History student Grace Wilson researches food and power histories of the Dorchester Penitentiary | Mount Allison


History student Grace Wilson researches food and power histories of the Dorchester Penitentiary

25 Jun 2019

Grace Wilson_mainFourth-year history and women’s & gender studies student Grace Wilson was always interested in studying history, but found a passion for the discipline at Mount Allison.

“History became a lot more interesting to me at Mount Allison because I discovered it was more than just memorizing, it was about interpreting and discussing,” she says.

After seeing a friend enjoy his summer research experience, Wilson decided to pursue the opportunity this summer. Traditionally her interests have been in women’s history and darker areas of history. Her dad encouraged her to pursue something lighter — food and farming. Wilson agreed, but added a local and “darker” element to the topic. Her research is on food and power histories of the Dorchester Penitentiary.

“I wanted to focus on something local as there is so much history here that I don’t know about,” she says. “The Dorchester Penitentiary has been around since 1880 and I knew there would be a wealth of information there.”

She is looking at records from the Penitentiary from 1880-1900 — the first 20 years — and researching how prisoners were used to establish a farm that sold to the community without any of the regular benefits or protections for workers.

“Food, which is a basic need, is one of the most basic ways you can police or oppress someone, such as the common punishment at the time of withholding food.”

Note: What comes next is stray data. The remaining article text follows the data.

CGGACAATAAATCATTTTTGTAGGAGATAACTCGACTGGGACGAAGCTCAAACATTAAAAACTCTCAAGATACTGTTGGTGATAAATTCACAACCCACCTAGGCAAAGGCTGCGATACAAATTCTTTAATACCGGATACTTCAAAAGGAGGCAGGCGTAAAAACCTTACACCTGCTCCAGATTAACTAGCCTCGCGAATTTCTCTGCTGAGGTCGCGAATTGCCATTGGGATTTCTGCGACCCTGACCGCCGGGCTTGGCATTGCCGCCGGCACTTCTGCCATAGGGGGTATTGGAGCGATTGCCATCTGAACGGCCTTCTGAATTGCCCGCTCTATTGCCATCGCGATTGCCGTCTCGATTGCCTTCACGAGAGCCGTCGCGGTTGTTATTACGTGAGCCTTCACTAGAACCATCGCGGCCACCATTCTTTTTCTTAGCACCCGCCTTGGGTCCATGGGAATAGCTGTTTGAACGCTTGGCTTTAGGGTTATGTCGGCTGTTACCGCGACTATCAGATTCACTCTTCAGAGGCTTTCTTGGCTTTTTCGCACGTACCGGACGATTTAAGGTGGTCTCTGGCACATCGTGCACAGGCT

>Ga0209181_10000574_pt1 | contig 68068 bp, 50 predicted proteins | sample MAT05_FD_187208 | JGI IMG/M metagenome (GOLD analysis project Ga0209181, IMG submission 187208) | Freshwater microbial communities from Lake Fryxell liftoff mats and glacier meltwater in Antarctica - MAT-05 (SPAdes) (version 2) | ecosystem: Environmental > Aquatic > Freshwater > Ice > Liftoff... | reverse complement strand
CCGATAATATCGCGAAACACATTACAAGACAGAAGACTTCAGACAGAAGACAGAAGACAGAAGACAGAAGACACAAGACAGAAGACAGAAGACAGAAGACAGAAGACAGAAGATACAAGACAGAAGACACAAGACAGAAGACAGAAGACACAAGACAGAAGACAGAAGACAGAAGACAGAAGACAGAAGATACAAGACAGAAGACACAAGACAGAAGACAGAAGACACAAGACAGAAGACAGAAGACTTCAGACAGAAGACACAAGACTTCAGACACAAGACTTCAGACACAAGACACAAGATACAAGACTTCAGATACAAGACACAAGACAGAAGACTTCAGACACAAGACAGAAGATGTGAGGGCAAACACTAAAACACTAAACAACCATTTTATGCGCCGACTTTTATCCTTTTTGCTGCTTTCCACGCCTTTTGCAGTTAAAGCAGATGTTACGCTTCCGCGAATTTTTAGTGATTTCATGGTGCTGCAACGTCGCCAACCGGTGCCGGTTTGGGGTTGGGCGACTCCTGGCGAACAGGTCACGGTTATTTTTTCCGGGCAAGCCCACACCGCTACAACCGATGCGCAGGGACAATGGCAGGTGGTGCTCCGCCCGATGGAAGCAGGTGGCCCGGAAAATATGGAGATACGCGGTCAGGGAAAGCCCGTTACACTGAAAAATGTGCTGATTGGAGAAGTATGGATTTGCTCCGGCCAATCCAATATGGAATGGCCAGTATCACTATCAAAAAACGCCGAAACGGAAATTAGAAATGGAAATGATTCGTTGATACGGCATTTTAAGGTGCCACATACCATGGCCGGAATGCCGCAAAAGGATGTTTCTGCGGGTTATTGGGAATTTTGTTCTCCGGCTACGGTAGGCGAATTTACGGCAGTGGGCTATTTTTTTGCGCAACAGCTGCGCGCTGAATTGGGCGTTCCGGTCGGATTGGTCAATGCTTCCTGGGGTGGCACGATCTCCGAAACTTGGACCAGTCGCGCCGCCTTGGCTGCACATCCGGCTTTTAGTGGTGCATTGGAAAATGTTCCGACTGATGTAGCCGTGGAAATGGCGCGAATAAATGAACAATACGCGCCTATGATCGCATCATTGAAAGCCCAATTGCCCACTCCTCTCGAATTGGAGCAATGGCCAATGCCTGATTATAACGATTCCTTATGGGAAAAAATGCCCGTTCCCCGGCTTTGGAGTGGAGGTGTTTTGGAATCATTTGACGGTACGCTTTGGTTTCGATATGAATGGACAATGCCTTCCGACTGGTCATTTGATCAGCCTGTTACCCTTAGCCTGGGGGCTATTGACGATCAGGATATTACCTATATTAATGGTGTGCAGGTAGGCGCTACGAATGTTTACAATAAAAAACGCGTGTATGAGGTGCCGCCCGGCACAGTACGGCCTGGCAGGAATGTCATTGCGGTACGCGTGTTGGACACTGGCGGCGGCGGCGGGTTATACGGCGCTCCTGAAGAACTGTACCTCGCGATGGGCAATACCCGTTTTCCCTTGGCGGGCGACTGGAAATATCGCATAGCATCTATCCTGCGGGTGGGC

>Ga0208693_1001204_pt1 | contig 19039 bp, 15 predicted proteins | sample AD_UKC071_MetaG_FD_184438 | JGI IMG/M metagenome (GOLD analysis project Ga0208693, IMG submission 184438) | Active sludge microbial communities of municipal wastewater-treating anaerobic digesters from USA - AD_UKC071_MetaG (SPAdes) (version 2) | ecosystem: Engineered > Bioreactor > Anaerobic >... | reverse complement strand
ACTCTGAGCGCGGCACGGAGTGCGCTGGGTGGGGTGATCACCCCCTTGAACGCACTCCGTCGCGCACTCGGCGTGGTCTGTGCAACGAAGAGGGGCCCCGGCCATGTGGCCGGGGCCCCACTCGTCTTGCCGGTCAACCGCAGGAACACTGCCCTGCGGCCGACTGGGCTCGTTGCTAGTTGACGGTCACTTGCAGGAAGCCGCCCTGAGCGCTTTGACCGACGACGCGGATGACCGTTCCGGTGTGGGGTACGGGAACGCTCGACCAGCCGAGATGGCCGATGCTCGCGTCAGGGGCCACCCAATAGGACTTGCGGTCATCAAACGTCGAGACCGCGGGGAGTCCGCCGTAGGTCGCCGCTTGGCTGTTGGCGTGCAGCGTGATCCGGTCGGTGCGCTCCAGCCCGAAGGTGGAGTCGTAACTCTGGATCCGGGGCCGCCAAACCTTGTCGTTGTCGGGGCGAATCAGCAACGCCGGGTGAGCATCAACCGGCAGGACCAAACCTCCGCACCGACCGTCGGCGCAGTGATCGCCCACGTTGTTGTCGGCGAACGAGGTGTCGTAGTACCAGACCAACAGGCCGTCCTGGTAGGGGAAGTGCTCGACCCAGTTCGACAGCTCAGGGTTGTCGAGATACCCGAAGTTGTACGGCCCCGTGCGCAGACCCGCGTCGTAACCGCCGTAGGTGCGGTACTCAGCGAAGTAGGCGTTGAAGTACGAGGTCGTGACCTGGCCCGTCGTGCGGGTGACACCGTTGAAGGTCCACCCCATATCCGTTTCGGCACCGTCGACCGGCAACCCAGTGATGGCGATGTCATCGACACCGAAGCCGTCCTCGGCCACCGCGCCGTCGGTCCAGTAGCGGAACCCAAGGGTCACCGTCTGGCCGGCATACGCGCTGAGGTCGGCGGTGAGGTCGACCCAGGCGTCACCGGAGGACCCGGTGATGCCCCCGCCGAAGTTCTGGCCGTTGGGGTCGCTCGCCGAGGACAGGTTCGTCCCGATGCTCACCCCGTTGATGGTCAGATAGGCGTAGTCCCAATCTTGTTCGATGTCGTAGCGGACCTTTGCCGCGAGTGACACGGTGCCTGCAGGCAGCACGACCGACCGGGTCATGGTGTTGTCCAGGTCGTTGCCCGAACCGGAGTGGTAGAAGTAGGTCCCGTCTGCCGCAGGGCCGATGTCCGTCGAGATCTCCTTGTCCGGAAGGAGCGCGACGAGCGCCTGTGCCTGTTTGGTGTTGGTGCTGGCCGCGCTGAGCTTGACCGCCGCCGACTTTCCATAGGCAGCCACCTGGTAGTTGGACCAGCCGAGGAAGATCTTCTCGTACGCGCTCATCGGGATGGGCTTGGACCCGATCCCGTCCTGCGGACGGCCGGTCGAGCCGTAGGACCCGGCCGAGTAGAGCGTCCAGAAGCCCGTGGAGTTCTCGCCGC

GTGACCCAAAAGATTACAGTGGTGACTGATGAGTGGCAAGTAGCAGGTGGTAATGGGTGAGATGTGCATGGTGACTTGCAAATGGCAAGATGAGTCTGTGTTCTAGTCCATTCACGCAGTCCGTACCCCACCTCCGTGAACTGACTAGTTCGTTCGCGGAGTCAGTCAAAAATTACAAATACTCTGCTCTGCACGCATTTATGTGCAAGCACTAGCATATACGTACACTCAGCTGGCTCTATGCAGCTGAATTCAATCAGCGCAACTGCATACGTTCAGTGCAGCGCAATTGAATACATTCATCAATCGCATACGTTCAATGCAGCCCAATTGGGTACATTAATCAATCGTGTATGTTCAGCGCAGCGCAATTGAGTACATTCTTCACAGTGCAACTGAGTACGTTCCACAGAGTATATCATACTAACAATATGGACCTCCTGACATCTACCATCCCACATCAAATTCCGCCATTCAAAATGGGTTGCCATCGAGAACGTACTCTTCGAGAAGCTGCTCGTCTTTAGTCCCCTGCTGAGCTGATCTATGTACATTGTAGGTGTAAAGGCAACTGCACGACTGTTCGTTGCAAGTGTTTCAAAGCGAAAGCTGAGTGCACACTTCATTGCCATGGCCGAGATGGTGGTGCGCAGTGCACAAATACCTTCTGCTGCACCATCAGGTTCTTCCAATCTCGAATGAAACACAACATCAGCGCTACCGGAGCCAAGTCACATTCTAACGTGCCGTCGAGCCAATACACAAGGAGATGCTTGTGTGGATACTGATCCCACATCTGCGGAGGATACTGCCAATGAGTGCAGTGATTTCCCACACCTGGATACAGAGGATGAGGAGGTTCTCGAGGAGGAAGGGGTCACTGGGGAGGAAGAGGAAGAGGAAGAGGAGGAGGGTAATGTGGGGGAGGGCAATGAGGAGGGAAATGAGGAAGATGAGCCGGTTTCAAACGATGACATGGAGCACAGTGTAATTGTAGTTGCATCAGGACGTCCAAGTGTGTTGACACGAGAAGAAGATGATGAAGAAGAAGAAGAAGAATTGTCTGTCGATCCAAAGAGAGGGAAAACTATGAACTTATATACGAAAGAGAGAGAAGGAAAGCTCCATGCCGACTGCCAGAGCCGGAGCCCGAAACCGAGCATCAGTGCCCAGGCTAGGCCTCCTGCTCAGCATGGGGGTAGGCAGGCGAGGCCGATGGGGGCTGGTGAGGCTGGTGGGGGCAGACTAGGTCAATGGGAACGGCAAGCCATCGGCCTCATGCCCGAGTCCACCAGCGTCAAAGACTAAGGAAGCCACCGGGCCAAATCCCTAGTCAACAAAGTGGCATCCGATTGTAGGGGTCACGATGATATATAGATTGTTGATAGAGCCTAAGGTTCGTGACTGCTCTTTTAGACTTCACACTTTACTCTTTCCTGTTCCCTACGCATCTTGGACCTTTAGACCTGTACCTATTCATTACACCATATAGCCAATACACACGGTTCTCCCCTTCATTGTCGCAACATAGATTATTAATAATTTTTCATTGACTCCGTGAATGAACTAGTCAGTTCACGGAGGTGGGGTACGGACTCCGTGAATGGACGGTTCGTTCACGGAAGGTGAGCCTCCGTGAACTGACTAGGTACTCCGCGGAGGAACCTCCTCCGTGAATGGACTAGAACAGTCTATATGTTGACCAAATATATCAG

Wilson began looking at this area through her history seminar last year and plans to develop the work into an honours thesis during her fourth year. She has accessed the provincial archives database for her research to date and plans to work with local archivists and historians to develop her work. She is looking at the hidden experiences people had at that time with food, such as women being given more food so they could continue their chores and the malnourishment of youth prisoners and the lasting effects.

“This is a part of food history people haven’t been talking about,” she says.

Wilson is being supervised by Director of Canadian Studies Dr. Andrew Nurse and Dr. Krista Johnston from Canadian studies and women’s & gender studies.

“Grace ’s research is ambitious and innovative,” says Johnston. “She has already found some promising material and I am looking forward to seeing what else she finds in her archival visits. This research will contribute to local food histories and provide a solid foundation for her honours thesis.”

Her early work has uncovered interesting areas such as the contentious dynamic between prisons who use convict labour and those who work in similar areas in the community. She has also found regular reporting from the warden, chaplains, surgeon, the matron, and the schoolmaster, where they are continuously making the same requests.

“It offers insight into working in a prison, asking for things to improve the quality of life of the prisoners, and not being answered by the larger system,” she says.

Wilson says this experience has given her insight into life as a historian and has given her confidence in her passion and ability to become an academic. She plans to continue her work in prison abolitionism after Mount Allison in a master’s program and eventually a PhD.

“I love working with people’s stories and especially those who are not often heard,” she says. “Working with people, learning about people, and helping people.”


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